Sunset at Johnson's Mills, NB (Photo by NCC)

Sunset at Johnson's Mills, NB (Photo by NCC)

Nature Conservancy of Canada and Village of Dorchester representatives attend Delaware Bay shorebird festivals

May 24, 2017
Moncton, New Brunswick

 

Staff from the Nature Conservancy of Canada (NCC), Village of Dorchester Mayor, JJ Bear, and Councillor Wayne Feindel attended a popular shorebird festival in Delaware Bay, U.S., last weekend. The festival was an opportunity to learn how to integrate conservation and tourism.

Delaware Bay is where shorebirds such as the endangered red knot stop to feed on their spring migration to the Canadian arctic. The red knot and other shorebirds, such as the semipalmated sandpiper, later stop in the Bay of Fundy on their migration south.

Both Delaware Bay and the Bay of Fundy are Sites of Hemispheric Importance under the Western Hemisphere Shorebird Reserve Network (WHSRN) WHSRN is an international conservation organization.

NCC staff Denise Roy and Kerry Lee Morris-Cormier also met with staff from The Wetlands Institute, WHSRN and the town administrator of Middle Township, New Jersey. The goal of the trip was to find ways to enhance visitors’ experiences at NCC’s Johnson’s Mills Shorebird Reserve and Interpretive Centre, as well as the annual Dorchester Sandpiper Festival.

“We saw some great examples of conservation-based tourism at the Wetland Institute Spring Shorebird and Horseshoe Crab Festival and the DuPont Nature Centre’s Peace, Love and Horseshoe Crab Festival,” said Kerry Lee Morris-Cormier, who manages NCC’s Johnson’s Mills reserve. “Organizers are engaging visitors of all ages in hands-on, interactive programs that are educational and fun. These are examples of what we can do here in New Brunswick, where we have a front-row seat to one of the most remarkable spectacles of migration in the world.”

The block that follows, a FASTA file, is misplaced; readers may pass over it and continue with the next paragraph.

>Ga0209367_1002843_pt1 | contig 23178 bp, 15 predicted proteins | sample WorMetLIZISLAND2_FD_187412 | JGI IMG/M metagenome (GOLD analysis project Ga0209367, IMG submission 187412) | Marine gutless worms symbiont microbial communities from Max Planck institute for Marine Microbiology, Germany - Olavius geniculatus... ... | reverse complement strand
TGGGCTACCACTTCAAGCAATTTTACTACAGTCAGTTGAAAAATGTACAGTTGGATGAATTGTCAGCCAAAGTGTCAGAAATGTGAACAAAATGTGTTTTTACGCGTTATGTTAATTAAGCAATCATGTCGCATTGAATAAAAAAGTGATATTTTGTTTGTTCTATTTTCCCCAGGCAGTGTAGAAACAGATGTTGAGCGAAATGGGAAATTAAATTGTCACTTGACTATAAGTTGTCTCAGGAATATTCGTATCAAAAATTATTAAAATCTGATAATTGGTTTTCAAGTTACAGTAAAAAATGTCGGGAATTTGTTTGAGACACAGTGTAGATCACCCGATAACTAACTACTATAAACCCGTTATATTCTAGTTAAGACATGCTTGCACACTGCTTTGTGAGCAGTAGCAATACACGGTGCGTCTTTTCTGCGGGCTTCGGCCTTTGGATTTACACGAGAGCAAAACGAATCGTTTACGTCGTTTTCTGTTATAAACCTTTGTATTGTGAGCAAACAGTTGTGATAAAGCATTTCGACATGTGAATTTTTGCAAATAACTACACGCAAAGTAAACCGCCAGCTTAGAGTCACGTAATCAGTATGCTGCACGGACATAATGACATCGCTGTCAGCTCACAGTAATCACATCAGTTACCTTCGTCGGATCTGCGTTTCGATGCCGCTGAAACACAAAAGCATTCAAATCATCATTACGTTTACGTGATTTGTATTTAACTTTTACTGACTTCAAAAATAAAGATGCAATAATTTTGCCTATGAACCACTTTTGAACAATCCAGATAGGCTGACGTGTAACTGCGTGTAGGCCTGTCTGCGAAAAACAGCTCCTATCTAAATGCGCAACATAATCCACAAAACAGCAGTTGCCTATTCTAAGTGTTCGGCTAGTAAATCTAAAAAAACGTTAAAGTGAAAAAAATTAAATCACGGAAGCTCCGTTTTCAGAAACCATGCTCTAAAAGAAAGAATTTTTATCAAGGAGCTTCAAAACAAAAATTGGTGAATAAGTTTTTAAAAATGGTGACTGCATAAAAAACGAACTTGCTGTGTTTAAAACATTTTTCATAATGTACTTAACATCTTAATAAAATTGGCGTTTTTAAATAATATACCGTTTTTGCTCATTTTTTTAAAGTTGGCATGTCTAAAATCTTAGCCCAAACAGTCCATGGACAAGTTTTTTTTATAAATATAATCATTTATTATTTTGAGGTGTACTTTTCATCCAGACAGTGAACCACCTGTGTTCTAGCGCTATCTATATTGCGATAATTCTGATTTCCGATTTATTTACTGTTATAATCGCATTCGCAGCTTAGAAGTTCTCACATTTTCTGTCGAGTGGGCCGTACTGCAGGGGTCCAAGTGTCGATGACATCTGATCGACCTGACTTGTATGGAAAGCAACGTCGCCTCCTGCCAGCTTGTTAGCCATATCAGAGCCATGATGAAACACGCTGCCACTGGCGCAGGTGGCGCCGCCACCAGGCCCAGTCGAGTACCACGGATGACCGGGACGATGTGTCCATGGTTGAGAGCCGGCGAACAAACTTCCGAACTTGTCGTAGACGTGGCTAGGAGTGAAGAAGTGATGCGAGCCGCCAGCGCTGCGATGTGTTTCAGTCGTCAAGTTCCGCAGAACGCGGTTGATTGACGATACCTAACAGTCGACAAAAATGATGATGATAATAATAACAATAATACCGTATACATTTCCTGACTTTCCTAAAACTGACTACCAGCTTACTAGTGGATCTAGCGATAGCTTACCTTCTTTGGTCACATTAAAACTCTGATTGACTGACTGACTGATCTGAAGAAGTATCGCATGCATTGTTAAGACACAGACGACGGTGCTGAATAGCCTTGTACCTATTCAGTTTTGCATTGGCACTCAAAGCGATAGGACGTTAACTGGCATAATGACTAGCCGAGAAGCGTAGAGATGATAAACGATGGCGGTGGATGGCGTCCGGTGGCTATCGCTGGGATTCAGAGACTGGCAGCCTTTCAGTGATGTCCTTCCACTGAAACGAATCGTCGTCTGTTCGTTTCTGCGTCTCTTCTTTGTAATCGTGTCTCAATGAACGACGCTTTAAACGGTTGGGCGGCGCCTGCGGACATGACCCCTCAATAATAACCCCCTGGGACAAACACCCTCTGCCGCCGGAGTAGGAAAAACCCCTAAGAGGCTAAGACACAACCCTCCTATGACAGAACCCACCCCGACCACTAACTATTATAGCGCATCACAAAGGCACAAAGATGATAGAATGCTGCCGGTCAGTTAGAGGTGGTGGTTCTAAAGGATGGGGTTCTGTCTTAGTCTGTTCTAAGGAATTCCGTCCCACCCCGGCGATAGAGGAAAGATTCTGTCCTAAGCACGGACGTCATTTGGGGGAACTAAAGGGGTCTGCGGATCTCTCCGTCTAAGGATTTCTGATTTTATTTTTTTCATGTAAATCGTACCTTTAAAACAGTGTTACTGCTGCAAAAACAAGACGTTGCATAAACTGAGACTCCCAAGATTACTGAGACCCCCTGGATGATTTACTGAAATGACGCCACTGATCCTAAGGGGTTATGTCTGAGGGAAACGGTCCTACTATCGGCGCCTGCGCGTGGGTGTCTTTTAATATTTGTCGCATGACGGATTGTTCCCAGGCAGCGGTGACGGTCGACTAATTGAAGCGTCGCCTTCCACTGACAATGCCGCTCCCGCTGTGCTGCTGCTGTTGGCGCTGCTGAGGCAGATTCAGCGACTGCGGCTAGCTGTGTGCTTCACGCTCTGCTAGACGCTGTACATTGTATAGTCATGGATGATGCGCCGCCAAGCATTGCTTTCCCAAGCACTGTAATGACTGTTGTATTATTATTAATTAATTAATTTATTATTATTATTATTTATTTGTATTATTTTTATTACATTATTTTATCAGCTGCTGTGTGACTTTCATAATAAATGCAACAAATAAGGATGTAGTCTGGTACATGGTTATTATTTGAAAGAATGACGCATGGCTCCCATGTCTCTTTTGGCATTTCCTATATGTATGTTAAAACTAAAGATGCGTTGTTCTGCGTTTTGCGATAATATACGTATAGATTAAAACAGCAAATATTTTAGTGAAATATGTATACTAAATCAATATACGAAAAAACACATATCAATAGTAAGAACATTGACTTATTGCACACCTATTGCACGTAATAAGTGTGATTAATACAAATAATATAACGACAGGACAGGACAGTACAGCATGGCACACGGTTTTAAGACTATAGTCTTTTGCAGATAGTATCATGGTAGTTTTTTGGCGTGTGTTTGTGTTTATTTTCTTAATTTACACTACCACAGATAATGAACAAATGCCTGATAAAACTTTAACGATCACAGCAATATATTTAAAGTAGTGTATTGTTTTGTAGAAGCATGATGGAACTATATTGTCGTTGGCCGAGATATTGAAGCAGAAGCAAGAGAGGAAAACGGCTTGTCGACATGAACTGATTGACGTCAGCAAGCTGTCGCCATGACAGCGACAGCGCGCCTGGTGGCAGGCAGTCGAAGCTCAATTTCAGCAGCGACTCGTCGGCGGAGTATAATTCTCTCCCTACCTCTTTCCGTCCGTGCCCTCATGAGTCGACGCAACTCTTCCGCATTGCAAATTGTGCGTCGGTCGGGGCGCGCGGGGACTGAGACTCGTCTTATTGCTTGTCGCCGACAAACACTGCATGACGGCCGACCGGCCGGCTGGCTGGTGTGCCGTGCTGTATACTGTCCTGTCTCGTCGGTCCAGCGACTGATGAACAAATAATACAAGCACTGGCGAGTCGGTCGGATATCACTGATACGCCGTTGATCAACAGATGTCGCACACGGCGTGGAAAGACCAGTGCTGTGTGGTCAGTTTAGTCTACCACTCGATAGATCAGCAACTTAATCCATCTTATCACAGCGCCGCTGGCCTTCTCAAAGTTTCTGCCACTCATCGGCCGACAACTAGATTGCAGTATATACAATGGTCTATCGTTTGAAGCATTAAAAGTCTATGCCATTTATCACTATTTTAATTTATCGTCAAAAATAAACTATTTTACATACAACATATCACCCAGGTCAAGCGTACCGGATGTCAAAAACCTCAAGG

Every summer, with a peak period in August, tens of thousands of semipalmated sandpipers and other migratory birds arrive to rest and feed at NCC’s Johnson’s Mills reserve. They stop here, and at locations around the Bay of Fundy, while on their long migration from the Canadian Arctic to South America. Many of these shorebirds are facing population declines, due to threats such as climate change and habitat loss. Festivals celebrating shorebirds are important ways to raise awareness of the birds’ plight and the need for conservation.

NCC staff attended the Delaware Bay festivals thanks to funding from the Commission for Environmental Cooperation. Under this tri-national organization, the governments of Canada, Mexico and the United States collaborate on the protection, conservation and enhancement of North America’s environment.

The group spent four days in the United States as part of planning for the Dorchester Sandpiper Festival and the 30th anniversary of the Bay of Fundy Western Hemisphere Shorebird Reserve Network.

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